How we test systems at OrbitSoft: functional, smoke, regression, and acceptance testing
QA engineers at OrbitSoft test each product in several stages: smoke testing → functional → regression → and acceptance testing. Through careful testing, a customer receives the functionality they expect. In this article, we describe our work process in detail.
Stage 1: Requirements Analysis and Documentation
Testing starts after product development finishes. Before starting work, testers prepare documentation: a test plan, checklists, and test cases.
The test plan is a document describing the tested functions, strategies, and starting and ending dates of testing.
The checklist is a list of checks for testing a product.
The test case is a description of a task from a checklist with an expected result, and a set of preconditions and input values.
Testers write a test plan based on the terms of reference which were drawn up by the developers. For example, based on the terms of reference for the form of payment on the site.
Stage 2: Smoke testing
To find obvious bugs, we run black box testing. This process is also called smoke testing, The main goal is to check the stability of the system as a whole.
For example, a project won’t be able to make money if the system isn’t able to process payments. To make sure that everything works, testers go to the page with payments and check whether the system outputs correctly or not.
If this stage is passed successfully, the tester moves on. If the tester finds an error, they create a task for developers to revise.
Stage 3: Functional testing
At this stage, we check how the functions correspond to the terms of reference: we look at functionality, accessibility, usability, and the user interface. The main goal is to test the logic of the operation of each function on different data sets and under different conditions. The result of functional testing will be a description of all inconsistencies and errors.
If the result during testing differs from the desired outcome, and the cause of the error isn’t obvious, engineers form an SQL query into the database, or refer to the log files for the system under test for additional information.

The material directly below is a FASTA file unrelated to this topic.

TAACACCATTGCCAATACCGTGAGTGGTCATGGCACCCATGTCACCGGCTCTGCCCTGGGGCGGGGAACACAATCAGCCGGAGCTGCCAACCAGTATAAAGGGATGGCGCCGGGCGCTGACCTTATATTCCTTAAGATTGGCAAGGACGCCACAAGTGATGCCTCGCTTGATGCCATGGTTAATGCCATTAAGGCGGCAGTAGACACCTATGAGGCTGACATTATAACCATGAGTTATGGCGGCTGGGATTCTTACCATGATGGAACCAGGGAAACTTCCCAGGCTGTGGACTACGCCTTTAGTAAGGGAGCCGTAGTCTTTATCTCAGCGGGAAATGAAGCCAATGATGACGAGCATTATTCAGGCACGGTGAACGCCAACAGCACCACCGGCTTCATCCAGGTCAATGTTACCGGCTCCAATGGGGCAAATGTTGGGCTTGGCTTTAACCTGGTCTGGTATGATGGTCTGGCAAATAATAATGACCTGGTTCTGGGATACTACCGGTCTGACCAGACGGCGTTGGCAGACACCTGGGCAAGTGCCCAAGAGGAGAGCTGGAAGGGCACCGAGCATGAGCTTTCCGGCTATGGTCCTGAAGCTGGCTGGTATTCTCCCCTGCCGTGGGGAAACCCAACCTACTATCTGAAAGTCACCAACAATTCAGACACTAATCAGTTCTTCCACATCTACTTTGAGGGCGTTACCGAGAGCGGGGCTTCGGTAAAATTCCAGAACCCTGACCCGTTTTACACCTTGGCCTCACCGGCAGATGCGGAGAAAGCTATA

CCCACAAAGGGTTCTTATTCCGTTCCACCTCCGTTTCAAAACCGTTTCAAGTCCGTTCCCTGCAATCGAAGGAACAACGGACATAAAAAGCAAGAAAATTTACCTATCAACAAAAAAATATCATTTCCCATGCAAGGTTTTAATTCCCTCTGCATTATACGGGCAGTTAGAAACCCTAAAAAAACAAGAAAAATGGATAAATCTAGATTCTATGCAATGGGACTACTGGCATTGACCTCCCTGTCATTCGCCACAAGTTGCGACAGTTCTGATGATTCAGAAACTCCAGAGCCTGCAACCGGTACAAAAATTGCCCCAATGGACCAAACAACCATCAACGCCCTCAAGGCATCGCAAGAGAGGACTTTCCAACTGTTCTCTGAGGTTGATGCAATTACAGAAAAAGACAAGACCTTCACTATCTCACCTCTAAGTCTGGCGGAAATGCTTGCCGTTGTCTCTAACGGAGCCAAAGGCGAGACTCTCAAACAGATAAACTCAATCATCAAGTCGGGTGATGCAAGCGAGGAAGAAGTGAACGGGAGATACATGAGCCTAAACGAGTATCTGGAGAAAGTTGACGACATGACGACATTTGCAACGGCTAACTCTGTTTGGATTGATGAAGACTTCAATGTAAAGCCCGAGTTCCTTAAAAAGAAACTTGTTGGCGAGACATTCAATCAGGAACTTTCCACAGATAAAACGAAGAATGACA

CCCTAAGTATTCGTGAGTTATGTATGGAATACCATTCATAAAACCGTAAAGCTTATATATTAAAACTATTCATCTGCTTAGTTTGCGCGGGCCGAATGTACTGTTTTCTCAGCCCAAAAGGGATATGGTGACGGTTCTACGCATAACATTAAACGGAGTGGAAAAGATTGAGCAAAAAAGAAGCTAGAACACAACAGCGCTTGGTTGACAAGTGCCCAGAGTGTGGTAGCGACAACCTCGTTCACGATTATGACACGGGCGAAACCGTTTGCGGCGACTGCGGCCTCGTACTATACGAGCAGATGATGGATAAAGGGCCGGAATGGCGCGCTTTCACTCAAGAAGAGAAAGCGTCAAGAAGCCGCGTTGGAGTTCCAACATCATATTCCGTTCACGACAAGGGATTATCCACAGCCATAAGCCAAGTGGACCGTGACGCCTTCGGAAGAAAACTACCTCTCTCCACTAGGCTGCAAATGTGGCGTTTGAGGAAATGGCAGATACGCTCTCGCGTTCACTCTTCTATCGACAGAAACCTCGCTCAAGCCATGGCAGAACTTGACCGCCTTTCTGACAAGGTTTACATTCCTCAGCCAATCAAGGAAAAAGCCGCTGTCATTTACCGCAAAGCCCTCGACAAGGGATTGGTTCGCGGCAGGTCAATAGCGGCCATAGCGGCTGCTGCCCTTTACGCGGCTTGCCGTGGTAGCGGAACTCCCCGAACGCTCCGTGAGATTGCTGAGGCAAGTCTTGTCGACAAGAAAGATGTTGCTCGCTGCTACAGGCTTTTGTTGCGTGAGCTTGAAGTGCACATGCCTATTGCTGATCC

Stage 4: Regression testing
After testers find and describe inconsistencies, regression testing is performed.
This stage is divided into two parts. The first part is to check the corrections of errors found in the previous stage, and the second is to recheck all the functions. This must be done, as after fixing bugs there is no guarantee that the component that was checked earlier won’t break with the new corrections.
For example, say developers have fixed a bug in the display of the calendar, and now dates are in a single format. This fix may have affected performance. Testers go to the admin panel and check the functions, e.g., whether reports are now created with dates in the required format, and whether all types of reports are available.
If a function fails, testers create a task for the developers to fix the bug. After the correction, a second check will be performed. If everything works and there are no more bugs, no improvements will be needed. Then we move on to the final stage of testing.
Stage 5: acceptance testing
Final testing before release. I’is carried out in order to check how the script corresponds to the task described by the customer. Acceptance testing verifies core functionality.
For example: the site opens on different devices, the user can send contacts through the form, a video plays, a banners open.
When the development is completed and all tests have been passed successfully, at the request of the customer, QA engineers conduct production testing on the customer’s equipment.
Comparison of test types
Smoke-testing. First tests. The main goal is to check the stability of the system, so that we may proceed with further development and more detailed testing of functions. Custom scripts. Non-functional requirements. Test plan, checklists, test cases. Black box model.
Functional testing. When the individual functions of the system are implemented. Confirms that the system meets the requirements according to the terms of reference. All the logic of the implemented functions: accessibility, usability, user interface, database API. Performance testing (load testing, stress testing, stability testing), installation testing, security testing, configuration testing. Test plan, checklists, test cases. Black and gray box model, database requests, API requests.
Regression testing. After the functional testing phase. Checks that system works correctly after modifications. Correctness of fixes and improvements of defects that were found at the previous stage. All functions are being revised so that new fixes do not affect already-tested system functions. Functions that worked correctly in the previous step, if none of the developer fixes could affect the state and logic of these functions. Test plan, checklists, test cases. Black and gray box model, database requests, API requests.
Acceptance testing. Final testing before the delivery of project to the customer. Confirms that developers have implemented everything as requested by the customer. User’s interface scenario check. Each function separately. Test plan, checklists, test cases. Black box model.
Examples from OrbitSoft projects
SQL-requests to the database
Searching and reading logs via the Kibana web interface
Logging: collecting logs — Logstash, processing logs — Elasticsearch
Deployment of test benches:
Web Servers: Nginx, Apache Kafka, Apache ZooKeeper, Apache Cassanda
Server Data Base: MySQL, PostgreSQL, MariaDB
Environment to run (compile): Visual Studio
Programming languages: C#, Python, Ruby